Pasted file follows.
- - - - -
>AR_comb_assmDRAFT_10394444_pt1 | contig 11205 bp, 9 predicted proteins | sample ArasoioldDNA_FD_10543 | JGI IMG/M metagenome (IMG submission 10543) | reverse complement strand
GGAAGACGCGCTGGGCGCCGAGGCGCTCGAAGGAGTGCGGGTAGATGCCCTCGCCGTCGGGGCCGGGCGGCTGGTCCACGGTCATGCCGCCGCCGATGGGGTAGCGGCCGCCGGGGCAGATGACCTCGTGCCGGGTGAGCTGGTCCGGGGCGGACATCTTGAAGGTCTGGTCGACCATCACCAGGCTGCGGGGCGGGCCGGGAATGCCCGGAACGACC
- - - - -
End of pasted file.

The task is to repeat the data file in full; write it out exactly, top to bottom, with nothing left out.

>AR_comb_assmDRAFT_10394444_pt1 | contig 11205 bp, 9 predicted proteins | sample ArasoioldDNA_FD_10543 | JGI IMG/M metagenome (IMG submission 10543) | reverse complement strand
GGAAGACGCGCTGGGCGCCGAGGCGCTCGAAGGAGTGCGGGTAGATGCCCTCGCCGTCGGGGCCGGGCGGCTGGTCCACGGTCATGCCGCCGCCGATGGGGTAGCGGCCGCCGGGGCAGATGACCTCGTGCCGGGTGAGCTGGTCCGGGGCGGACATCTTGAAGGTCTGGTCGACCATCACCAGGCTGCGGGGCGGGCCGGGAATGCCCGGAACGACC